When Mike Commodore signed with the Red Wings last summer, he became the first active Detroit player with a Twitter account, offering Wings fans insight into the life of one of their own. He was followed by Cory Emmerton, who joined the social networking service in September and made the team in October.
It is undeniable that many fans want the kind of access to players that this provides. Without it, we wouldn’t have moments such as the one that happened earlier this week, when forward Tomas Tatar scooped the Wings’ beat writers and the team itself by Tweeting “Called up.:) #Redwings” (and later announcing his demotion with “thanks for support.Fans are awesome.unfortunately #senddown”).
Within an organization like Detroit, where the players are historically hard to connect with, it provides an opportunity to see a player’s thoughts that never existed before. Depending on the player and how he uses Twitter, it can also mean the chance to interact with an actual Red Wing, as both Commodore and Emmerton (and other Red Wings prospects) are known to reply to some posts.
While fans gain unprecedented access, players are opened up to feedback they may have never asked for. The loudest voices on the Internet are rarely the most level-headed. One bad play and a player on Twitter could be subjected to a torrent of criticism.
Take, for example, the case of Eric Nystrom. On September 30, Nystrom – then of the Minnesota Wild – went into the boards with Taylor Fedun of the Edmonton Oilers. Fedun suffered a broken femur and fans who blamed Nystrom set on him via Twitter. I won’t say that those fans represent a majority but it has to be acknowledged that they exist. Nystrom did what he could to deal with them, explaining his point of view in the allotted 140 characters.
Should he have had to? He chose to open himself up to that, no one made him sign up. A prerequisite for players on Twitter seems to be thick skin. It’s unfair to them but without it, you have the scenario that occurred on Saturday night.
Did the fan cross the line? Absolutely. Is it acceptable for a player to reply like that?
We hold our athletes to a higher standard. In Detroit, on the Red Wings, that standard was set long ago by Steve Yzerman and carried on by Nicklas Lidstrom. The kind of players who wouldn’t say that to a fan. Also the kind of players who wouldn’t put themselves in that position in the first place, as they wouldn’t use Twitter.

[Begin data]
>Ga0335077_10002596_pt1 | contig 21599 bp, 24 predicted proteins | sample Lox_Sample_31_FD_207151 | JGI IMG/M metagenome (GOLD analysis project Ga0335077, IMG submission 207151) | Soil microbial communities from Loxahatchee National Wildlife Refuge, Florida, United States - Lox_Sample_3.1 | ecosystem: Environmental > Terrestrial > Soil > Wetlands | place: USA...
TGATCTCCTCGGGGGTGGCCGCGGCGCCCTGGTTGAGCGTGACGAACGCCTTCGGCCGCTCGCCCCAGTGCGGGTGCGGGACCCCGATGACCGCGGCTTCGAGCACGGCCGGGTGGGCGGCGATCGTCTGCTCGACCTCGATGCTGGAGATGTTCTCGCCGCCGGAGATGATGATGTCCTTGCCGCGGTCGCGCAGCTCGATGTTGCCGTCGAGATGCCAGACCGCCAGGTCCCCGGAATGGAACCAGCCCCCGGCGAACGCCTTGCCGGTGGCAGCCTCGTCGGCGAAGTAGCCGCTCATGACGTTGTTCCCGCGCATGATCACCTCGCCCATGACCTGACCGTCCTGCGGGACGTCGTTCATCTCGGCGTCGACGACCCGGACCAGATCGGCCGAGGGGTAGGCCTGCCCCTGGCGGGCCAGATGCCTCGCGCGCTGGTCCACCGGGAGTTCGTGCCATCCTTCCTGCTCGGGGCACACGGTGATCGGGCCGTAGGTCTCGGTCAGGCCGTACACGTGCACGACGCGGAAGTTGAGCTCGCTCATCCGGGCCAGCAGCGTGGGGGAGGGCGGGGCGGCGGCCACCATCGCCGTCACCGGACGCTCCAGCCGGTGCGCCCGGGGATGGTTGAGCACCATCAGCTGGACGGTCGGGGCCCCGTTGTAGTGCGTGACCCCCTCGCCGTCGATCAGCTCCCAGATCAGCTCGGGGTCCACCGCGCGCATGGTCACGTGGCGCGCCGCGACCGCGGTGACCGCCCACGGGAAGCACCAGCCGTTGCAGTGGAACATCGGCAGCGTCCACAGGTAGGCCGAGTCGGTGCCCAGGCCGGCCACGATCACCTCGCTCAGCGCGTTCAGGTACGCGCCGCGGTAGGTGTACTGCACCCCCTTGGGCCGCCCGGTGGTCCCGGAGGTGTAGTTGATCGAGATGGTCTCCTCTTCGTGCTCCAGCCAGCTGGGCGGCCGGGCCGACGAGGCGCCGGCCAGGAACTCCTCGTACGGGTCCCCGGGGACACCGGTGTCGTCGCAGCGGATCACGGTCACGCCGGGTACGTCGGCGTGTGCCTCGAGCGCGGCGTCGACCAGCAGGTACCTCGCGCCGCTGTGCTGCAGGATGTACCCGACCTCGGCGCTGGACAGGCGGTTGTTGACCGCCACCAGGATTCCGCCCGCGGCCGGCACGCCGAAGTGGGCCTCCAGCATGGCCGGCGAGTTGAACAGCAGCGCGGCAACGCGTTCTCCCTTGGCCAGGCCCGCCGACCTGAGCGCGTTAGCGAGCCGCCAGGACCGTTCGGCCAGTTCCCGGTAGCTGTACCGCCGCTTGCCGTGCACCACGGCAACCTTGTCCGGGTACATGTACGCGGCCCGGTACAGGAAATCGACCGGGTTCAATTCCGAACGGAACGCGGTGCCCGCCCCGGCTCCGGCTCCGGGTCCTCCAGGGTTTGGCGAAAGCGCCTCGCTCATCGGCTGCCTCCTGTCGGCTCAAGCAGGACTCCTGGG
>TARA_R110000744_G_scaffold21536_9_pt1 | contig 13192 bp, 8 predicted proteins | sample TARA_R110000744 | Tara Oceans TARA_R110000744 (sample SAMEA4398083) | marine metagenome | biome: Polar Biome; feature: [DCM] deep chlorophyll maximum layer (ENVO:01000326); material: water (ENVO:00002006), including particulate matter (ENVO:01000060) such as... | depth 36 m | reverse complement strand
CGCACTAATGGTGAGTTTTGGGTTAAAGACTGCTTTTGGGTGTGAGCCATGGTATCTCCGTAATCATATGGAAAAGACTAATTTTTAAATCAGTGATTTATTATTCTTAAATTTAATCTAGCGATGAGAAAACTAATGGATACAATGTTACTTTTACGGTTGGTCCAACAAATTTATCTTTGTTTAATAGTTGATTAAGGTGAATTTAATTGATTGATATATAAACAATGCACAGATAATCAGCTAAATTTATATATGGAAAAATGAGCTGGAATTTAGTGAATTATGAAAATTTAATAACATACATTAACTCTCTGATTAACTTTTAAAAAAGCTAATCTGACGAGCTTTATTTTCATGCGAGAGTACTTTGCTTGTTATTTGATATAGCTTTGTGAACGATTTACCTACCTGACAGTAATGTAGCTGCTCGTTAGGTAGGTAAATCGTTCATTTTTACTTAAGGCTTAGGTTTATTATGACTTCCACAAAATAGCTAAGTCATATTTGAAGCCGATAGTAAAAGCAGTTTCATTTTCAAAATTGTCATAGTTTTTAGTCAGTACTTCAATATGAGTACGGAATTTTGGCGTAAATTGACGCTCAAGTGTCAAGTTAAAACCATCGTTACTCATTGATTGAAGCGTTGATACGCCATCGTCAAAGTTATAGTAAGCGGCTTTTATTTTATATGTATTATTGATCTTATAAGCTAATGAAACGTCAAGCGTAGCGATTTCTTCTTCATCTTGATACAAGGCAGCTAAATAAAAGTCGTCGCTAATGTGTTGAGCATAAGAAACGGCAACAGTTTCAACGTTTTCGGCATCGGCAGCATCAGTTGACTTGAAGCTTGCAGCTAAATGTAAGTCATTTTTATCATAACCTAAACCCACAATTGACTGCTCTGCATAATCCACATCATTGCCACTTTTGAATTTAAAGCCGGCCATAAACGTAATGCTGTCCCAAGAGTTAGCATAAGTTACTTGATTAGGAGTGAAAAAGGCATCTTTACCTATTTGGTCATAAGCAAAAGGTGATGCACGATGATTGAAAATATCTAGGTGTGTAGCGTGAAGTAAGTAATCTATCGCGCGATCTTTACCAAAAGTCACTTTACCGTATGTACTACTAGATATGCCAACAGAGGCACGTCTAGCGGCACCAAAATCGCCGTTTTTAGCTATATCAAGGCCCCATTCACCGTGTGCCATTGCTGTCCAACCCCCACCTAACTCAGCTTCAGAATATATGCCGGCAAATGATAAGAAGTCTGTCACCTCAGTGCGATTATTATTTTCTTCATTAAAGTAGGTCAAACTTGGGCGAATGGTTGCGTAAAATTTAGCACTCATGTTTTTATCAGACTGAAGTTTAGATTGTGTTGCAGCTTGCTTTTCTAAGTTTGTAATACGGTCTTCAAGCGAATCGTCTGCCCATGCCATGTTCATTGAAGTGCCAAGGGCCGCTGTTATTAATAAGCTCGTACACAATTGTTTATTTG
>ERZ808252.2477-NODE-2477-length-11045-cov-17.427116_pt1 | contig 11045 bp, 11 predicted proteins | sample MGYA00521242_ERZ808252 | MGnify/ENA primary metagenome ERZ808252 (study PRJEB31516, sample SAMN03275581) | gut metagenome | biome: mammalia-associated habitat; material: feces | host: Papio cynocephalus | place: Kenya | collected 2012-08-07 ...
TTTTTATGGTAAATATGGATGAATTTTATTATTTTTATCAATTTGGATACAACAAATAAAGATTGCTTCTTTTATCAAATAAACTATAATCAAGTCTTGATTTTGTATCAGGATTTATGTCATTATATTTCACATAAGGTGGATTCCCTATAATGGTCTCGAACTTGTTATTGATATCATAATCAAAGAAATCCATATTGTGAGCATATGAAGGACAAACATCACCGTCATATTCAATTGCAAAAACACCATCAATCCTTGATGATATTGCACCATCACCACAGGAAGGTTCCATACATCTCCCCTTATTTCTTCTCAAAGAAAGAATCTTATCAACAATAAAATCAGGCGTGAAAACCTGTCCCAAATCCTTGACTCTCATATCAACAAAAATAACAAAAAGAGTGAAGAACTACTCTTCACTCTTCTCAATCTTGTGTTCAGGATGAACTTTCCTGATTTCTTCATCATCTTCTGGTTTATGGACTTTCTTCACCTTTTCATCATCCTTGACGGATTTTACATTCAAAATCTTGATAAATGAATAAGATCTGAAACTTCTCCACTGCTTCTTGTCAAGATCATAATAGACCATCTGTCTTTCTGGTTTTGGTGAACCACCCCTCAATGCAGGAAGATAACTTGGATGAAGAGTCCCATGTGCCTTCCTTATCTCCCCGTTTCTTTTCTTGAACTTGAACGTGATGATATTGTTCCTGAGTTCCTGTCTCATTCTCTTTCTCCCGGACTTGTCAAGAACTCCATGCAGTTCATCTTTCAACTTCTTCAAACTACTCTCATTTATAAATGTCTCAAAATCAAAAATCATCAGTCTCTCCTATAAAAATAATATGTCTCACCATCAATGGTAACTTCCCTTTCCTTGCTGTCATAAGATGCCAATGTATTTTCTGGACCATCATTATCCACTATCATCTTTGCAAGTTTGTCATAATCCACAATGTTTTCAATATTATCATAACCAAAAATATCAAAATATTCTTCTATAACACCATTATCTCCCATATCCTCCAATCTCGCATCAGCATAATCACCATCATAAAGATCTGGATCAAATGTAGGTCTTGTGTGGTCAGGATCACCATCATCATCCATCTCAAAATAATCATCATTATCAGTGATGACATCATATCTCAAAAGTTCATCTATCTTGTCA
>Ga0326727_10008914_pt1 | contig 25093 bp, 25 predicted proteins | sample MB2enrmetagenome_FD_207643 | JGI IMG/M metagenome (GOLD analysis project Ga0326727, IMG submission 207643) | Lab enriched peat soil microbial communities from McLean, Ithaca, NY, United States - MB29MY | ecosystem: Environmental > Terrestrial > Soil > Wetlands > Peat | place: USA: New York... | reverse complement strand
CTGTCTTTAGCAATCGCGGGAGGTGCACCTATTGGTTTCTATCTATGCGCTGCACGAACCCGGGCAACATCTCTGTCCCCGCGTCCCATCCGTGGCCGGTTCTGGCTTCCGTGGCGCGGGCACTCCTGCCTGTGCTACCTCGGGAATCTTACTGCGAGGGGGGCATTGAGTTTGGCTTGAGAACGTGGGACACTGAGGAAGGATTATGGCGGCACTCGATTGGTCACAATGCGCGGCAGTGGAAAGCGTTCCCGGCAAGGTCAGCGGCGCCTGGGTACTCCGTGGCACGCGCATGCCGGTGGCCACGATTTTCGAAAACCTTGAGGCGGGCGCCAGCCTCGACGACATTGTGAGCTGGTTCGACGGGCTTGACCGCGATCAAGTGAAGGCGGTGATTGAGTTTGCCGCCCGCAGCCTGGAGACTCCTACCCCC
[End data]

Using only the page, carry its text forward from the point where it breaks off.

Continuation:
It’s also worth noting that, in the lead-up to that exchange, Commodore was posting during the Red Wings’ 8-2 win over the Los Angeles Kings. Even as a healthy scratch, that’s a violation of the NHL’s new social media policy, quite possibly the first such violation on record.
In the end, I say, no, it is not acceptable for a player to respond that way. If he can’t keep his mouth shut, he shouldn’t be on Twitter. We want a look into the life of a player but we also want to hold them to a higher standard. Sometimes these goals will conflict. In my opinion, the higher standard will always win.
Whether they like it or not, athletes are role models. Mike Commodore telling a fan off or Patrick Kane fighting with a cab driver belie that image. It’s not always fair to the players for us to expect so much of them but it’s just how it is. We know that some fans are jerks. We don’t want to see players prove that they’re no different.
Update – 12/18, 10:40 PM:
I didn’t get a chance to mention this earlier today but, for the sake of completeness, it’s important to note the following exchange:
Fantastic to see the apology from both sides. I’ll give everyone the benefit of the doubt and assume it was all truthful.
Commodore has also deleted the original post. I’m not sure where I stand on that. I’ve deleted Tweets before myself but never after such a long time. It seems like rewriting history. But that’s an issue for another day.
I still contend that players are going to be held to a higher standard than fans, and as such will have to watch what they say on Twitter. In this case, though, I guess we can go with “All’s well that ends well.”